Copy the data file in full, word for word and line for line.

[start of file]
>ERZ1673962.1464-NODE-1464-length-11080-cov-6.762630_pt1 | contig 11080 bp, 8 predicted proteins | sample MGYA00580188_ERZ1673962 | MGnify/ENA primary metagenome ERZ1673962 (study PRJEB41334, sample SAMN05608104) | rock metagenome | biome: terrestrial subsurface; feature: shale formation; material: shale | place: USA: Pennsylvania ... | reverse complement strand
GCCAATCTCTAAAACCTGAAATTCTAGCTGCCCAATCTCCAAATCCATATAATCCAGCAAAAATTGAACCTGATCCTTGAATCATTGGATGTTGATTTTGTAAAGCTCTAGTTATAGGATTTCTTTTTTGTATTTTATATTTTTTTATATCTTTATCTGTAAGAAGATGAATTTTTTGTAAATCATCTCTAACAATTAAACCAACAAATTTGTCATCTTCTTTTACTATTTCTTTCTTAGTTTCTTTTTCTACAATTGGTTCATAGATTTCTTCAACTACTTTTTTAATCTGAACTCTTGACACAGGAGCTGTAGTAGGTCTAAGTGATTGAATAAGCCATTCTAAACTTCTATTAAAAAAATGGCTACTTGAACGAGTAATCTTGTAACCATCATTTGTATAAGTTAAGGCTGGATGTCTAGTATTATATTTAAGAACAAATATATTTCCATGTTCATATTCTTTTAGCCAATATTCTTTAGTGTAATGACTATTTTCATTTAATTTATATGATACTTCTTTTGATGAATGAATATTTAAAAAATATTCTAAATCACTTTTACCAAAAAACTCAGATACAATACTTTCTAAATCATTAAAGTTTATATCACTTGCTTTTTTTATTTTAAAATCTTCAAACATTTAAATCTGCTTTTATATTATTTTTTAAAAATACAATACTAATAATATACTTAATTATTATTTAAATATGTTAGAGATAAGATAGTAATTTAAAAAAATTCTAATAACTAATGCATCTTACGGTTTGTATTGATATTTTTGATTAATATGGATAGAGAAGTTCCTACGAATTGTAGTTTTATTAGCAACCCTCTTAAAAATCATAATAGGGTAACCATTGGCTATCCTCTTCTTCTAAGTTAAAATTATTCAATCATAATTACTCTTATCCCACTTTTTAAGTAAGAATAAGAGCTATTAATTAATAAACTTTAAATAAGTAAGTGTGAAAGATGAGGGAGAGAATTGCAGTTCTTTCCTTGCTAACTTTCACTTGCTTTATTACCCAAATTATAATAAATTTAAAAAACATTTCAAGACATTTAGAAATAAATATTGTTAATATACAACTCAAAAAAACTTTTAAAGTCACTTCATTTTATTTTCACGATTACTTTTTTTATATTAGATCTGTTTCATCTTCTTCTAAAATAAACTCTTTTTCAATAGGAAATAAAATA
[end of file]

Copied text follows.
>ERZ1673962.1464-NODE-1464-length-11080-cov-6.762630_pt1 | contig 11080 bp, 8 predicted proteins | sample MGYA00580188_ERZ1673962 | MGnify/ENA primary metagenome ERZ1673962 (study PRJEB41334, sample SAMN05608104) | rock metagenome | biome: terrestrial subsurface; feature: shale formation; material: shale | place: USA: Pennsylvania ... | reverse complement strand
GCCAATCTCTAAAACCTGAAATTCTAGCTGCCCAATCTCCAAATCCATATAATCCAGCAAAAATTGAACCTGATCCTTGAATCATTGGATGTTGATTTTGTAAAGCTCTAGTTATAGGATTTCTTTTTTGTATTTTATATTTTTTTATATCTTTATCTGTAAGAAGATGAATTTTTTGTAAATCATCTCTAACAATTAAACCAACAAATTTGTCATCTTCTTTTACTATTTCTTTCTTAGTTTCTTTTTCTACAATTGGTTCATAGATTTCTTCAACTACTTTTTTAATCTGAACTCTTGACACAGGAGCTGTAGTAGGTCTAAGTGATTGAATAAGCCATTCTAAACTTCTATTAAAAAAATGGCTACTTGAACGAGTAATCTTGTAACCATCATTTGTATAAGTTAAGGCTGGATGTCTAGTATTATATTTAAGAACAAATATATTTCCATGTTCATATTCTTTTAGCCAATATTCTTTAGTGTAATGACTATTTTCATTTAATTTATATGATACTTCTTTTGATGAATGAATATTTAAAAAATATTCTAAATCACTTTTACCAAAAAACTCAGATACAATACTTTCTAAATCATTAAAGTTTATATCACTTGCTTTTTTTATTTTAAAATCTTCAAACATTTAAATCTGCTTTTATATTATTTTTTAAAAATACAATACTAATAATATACTTAATTATTATTTAAATATGTTAGAGATAAGATAGTAATTTAAAAAAATTCTAATAACTAATGCATCTTACGGTTTGTATTGATATTTTTGATTAATATGGATAGAGAAGTTCCTACGAATTGTAGTTTTATTAGCAACCCTCTTAAAAATCATAATAGGGTAACCATTGGCTATCCTCTTCTTCTAAGTTAAAATTATTCAATCATAATTACTCTTATCCCACTTTTTAAGTAAGAATAAGAGCTATTAATTAATAAACTTTAAATAAGTAAGTGTGAAAGATGAGGGAGAGAATTGCAGTTCTTTCCTTGCTAACTTTCACTTGCTTTATTACCCAAATTATAATAAATTTAAAAAACATTTCAAGACATTTAGAAATAAATATTGTTAATATACAACTCAAAAAAACTTTTAAAGTCACTTCATTTTATTTTCACGATTACTTTTTTTATATTAGATCTGTTTCATCTTCTTCTAAAATAAACTCTTTTTCAATAGGAAATAAAATA